A collaboration between a non-profit agency serving youth in Windsor, Ont., and the University of Windsor is behind the recent opening of a rare sober-living residence for local college and university students.
The 13-bed residence opened at the social service agency, New Beginnings, on Sept. 1. Rooms are available to any postsecondary student who has “a commitment to sober living,” although the agency has a particular interest in students aged 18 to 26.
New Beginnings executive director Stacey Yannacopoulos conceived of the idea after realizing a previous residential program in her agency’s building would be vacating a second-floor space.
“We started talking to all kinds of community partners to assess what the needs are, what the gaps are, what could we try to put in place,” said Ms. Yannacopoulos. Some of those conversations were with leaders from U of Windsor’s Lancers Recover program, created in mid-2020 to support students recovering from addiction.
New Beginnings and the U of Windsor agreed to an informal partnership, where the university refers students to the agency, so that the university could focus on getting its student recovery program better established. Collaboration with local colleges is also being pursued.
“I would like to see [a sober student residence] on campus, but this works too, for where we are in our process,” said Onawa LaBelle, an assistant professor of psychology at U of Windsor who founded Lancers Recover, studies recovery, and who has been in recovery for 17 years.
The collaboration between New Beginnings and the university is already going beyond referrals. “We will definitely be doing some social events and community-focused events as well,” said Meagan Park (who goes by the pronouns they, them and the honorific Mx.), Lancers Recover’s program coordinator. Shared recovery meetings are expected too.
Many services are included with room rental
New Beginnings has funded the project from its budget, but also charges students $8,900 to $10,900 for a single room for eight months, including utilities, laundry and internet. There is also a live-in residence adviser and residents will have access to a gym and study room.
The agency said it has carefully screened applications to ensure residents are supportive of each other (residents do not have to be in recovery but are expected to maintain a sober lifestyle) and that they are choosing the residence because they want the other supports New Beginnings offers. Those include counselling, a welcome program for international students, cooking classes and programs for anger management, healthy relationships and life skills.
Dr. LaBelle called that level of wraparound service, along with the residence’s accessibility to any postsecondary student “brilliant” and “unique” among sober student residences she’s seen in the U.S., where they are more common.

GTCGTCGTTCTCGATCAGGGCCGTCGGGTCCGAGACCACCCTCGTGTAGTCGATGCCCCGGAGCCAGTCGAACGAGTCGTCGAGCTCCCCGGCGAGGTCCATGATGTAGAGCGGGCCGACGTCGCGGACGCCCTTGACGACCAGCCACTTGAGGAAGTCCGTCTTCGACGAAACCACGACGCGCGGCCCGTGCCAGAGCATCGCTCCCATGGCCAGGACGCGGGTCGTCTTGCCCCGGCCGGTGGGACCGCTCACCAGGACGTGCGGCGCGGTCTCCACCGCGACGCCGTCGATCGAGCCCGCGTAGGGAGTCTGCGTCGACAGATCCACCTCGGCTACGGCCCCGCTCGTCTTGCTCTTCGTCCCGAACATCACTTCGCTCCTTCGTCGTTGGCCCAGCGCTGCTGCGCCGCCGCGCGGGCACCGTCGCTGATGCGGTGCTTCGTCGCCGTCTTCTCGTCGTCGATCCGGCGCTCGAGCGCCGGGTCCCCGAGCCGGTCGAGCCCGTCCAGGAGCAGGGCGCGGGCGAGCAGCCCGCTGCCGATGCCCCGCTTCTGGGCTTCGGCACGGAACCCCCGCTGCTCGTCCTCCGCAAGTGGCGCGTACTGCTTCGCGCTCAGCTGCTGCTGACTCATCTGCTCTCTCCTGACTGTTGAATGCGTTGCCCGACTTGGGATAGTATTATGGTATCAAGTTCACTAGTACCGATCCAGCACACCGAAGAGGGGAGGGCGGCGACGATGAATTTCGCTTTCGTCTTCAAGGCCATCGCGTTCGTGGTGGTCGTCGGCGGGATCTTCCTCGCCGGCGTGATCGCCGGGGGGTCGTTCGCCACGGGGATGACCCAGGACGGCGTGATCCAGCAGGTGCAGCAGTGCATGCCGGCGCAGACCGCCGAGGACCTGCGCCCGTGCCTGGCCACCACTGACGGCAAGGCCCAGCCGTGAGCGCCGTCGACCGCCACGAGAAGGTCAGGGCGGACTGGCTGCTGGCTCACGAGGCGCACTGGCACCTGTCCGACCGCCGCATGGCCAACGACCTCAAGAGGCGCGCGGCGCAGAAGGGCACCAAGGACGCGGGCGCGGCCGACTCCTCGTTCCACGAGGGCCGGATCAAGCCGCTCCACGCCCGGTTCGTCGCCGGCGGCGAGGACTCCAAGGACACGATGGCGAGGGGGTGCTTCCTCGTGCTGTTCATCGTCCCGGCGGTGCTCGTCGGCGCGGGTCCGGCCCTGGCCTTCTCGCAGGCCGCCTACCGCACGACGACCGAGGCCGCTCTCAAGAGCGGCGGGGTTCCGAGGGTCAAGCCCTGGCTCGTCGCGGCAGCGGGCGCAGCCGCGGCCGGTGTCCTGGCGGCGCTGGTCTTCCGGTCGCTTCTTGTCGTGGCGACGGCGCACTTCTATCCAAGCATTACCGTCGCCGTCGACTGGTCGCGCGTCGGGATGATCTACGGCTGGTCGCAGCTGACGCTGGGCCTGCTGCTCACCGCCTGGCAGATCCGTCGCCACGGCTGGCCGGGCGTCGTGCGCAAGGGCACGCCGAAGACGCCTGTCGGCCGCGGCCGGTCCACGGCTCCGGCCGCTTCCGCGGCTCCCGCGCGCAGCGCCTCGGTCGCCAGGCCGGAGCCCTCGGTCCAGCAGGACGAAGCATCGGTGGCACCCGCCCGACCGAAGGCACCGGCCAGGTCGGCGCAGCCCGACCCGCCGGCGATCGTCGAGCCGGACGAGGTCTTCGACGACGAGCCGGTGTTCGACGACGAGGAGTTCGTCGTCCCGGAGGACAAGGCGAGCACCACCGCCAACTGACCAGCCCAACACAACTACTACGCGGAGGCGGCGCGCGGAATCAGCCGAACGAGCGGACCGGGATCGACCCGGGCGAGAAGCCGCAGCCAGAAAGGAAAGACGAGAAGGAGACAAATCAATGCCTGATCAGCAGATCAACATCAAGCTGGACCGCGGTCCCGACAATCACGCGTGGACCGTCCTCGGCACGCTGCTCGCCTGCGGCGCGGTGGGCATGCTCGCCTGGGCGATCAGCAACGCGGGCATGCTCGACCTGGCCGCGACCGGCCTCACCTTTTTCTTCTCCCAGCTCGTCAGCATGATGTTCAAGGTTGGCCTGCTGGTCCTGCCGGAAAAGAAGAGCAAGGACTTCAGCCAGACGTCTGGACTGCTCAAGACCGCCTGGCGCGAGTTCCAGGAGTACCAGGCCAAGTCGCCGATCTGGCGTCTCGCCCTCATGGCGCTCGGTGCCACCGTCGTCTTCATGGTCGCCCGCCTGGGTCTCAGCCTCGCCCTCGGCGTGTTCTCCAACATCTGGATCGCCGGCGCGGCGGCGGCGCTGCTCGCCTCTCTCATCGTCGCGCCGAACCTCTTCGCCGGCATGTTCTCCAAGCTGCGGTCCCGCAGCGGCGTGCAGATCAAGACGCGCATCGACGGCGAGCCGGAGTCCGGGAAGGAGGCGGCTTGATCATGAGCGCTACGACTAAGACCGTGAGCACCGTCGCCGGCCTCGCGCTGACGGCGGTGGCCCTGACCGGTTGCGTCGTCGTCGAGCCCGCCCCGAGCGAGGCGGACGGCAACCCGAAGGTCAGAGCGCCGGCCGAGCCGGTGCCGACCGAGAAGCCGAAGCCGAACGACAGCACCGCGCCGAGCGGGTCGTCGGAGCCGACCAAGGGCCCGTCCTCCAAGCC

The hope is that U of Windsor students living at New Beginnings, 2.5 kilometres away from the university, will still feel like they are part of the campus. While students in recovery want to be part of campus life, “so much of that revolves around the drinking and the substances,” said Mx. Park.
“It’s personally exciting to see the sober residence because that’s exactly what I needed 10 years ago,” they said. “I ended up having to drop out because I couldn’t stay sober on campus.” They returned three years ago and recently completed their undergraduate degree, capped off with a thesis about student experiences in Canadian campus recovery programs.
The University of Guelph has offered a substance-free student residence community for about 15 years, although its location fluctuates and students are referred for additional supports elsewhere on campus when they request them.
“What Windsor is doing looks awesome and amazing,” said Patrick Kelly, U of Guelph’s interim director of student housing services. “We’re looking to see if there’s a need for that on our campus and exploring the possibilities.”
Student recovery communities have a 40-plus-year history in the U.S. but only came to Canada in 2019, starting at University of British Columbia. Other such communities have since sprung up at the University of Calgary, the University of Alberta, Concordia University and the University of Saskatchewan. Victoria Burns, an associate professor in the faculty of social work at U of Calgary, is also leading a project supported by a provincial health grant to develop recovery communities at the province’s 26 public postsecondary institutions.
With that momentum, Mx. Park believes it’s only a matter of time before Canadian universities with established recovery communities make the next move towards creating sober campus residences, including at U of Windsor. “We’re hoping to … be that model for other communities to emulate,” added Ms. Yannacopoulos. “That would be fantastic.”